How Islam can be metamorphosed to suit fundamentalist purposes is best demonstrated by taking a look at Pakistani extremist Islam. Originally targeted at Kashmir but nurtured by the experience in Afghanistan, exponents of the Pakistani version hold that a Muslim, as a member of the frontier less Ummah, can go anywhere to fight for his cause, owes his first loyalty not to his territorial nation but to his religious creed, and may use any means including weapons of mass destruction to secure his religious and political objectives. Setting up an Islamic Caliphate in South Asia is the dream of people in Pakistan who think on these lines. Clearly such people, by subverting the principles of Islam, are seeking to set up a clash of religions through acts of terrorism, fuelled by a misguided religious zeal.

But the scenario in the world in no way resembles a clash of civilizations, feared by Samuel Huntington. Islamic Ummah is neither a single nation nor does it command an army to be able to set up a clash as surmised by Huntington. The tenets of Islam also do not decree such a clash. That said, it has to be admitted that some of these tenets can be misinterpreted to support terrorism.

Some of these precepts are rock like pillars, which no one dares dislodge on account of the reprisals that are bound to follow. Salman Rushdie attempted to do that and was punished with a fatwa of a death sentence. Almost the entire Islamic world lauded the fatwa. Yet, reform movements are not unknown to Islam. The very principle of Ijtihad, enshrined in Islam, gives the right to each Muslim to reflect and decide what Islam should mean to him. Some interpretations of Islam have also kept step with the spirit of contemporaneous times. Can the need to control terrorism be cited as a reason to seek new harmonisation of such tenets? This is a very difficult subject to ponder over. Most communities the world over determine their basic identity by a reference to their religion. An effort, which can be mistaken as an attempt to quiver this identity, will meet determined and stout opposition.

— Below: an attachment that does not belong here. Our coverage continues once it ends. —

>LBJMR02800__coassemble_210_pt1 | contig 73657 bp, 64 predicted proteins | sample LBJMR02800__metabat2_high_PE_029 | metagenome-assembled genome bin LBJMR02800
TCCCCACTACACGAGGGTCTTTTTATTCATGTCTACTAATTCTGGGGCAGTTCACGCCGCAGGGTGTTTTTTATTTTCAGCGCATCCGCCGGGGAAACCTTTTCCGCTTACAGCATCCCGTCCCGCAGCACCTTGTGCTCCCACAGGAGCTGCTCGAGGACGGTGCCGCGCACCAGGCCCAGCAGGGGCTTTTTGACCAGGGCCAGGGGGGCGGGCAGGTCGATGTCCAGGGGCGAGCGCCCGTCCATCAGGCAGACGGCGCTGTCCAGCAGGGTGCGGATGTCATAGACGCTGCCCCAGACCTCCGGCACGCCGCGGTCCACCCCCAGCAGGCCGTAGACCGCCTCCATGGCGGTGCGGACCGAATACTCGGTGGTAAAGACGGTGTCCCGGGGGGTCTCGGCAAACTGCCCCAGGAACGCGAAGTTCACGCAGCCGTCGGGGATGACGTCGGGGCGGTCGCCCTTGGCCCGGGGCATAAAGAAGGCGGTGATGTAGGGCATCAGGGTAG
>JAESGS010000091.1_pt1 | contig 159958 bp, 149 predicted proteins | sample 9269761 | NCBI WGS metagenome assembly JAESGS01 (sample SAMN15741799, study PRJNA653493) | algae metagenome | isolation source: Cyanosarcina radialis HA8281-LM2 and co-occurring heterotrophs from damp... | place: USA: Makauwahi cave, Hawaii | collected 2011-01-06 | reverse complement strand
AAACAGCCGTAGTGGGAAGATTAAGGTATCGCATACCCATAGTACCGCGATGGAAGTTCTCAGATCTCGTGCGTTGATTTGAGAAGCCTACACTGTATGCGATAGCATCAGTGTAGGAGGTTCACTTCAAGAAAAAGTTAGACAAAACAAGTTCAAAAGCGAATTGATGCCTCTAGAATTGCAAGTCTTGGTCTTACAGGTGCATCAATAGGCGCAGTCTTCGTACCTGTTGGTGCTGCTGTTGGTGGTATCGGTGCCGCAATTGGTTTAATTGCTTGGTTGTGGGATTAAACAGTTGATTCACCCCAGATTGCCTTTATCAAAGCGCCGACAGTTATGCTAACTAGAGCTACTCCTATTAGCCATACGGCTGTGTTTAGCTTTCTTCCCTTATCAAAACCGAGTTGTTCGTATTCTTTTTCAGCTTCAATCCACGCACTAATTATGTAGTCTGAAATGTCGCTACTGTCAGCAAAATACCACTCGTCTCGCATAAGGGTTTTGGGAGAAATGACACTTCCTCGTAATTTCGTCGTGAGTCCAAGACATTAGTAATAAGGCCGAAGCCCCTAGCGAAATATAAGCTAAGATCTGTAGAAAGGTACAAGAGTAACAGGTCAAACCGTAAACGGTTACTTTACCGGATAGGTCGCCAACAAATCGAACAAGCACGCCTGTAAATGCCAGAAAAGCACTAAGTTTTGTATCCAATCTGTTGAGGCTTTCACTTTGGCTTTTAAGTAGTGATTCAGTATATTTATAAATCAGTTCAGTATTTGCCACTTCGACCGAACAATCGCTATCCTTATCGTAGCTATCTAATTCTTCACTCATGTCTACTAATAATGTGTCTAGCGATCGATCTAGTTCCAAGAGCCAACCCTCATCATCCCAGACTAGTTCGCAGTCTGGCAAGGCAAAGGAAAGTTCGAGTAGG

Some tenets, which could receive an enlightened scrutiny, could be the following:

a. Sovereignty of Allah. The Muslim recognises Allah to be the supreme entity under whose grace all phenomena operate. This raises two important questions; a, how can the will of an abstract entity be judged, and b, how to reconcile this tenet with the will of the people, which in a democracy, stands for the supreme law. The Islamist terrorist claims divine sanction for his actions and is not dissuaded by temporal laws.

b. Concept of Ummah. This is interpreted as giving a license to a Muslim to operate in any country and, thus, identifies unofficially the whole world as a stage for what is considered legitimate terrorism by its perpetrator.

c. Violence as a permissible activity. Quran approves of violence only in defence of faith or justified rights but only under approved authority. In today’s world only the state constitutes such authority. All acts of terrorism thus become illegal under Quranic injunctions. Violence against women and children is not justified even in Quran.

d. Desirability of martyrdom. This is the desired objective of the committed terrorist, who sees his sacrifice as a service to Allah. In today’s world, however, martyrdom is an anachronism and ensures no recompensation to the individual, staking his life.

e. Blasphemy. There is a heavy punishment in Quran for blasphemy or apostasy and the fear of such punishment silences those who may be ready for reforms or alternatives.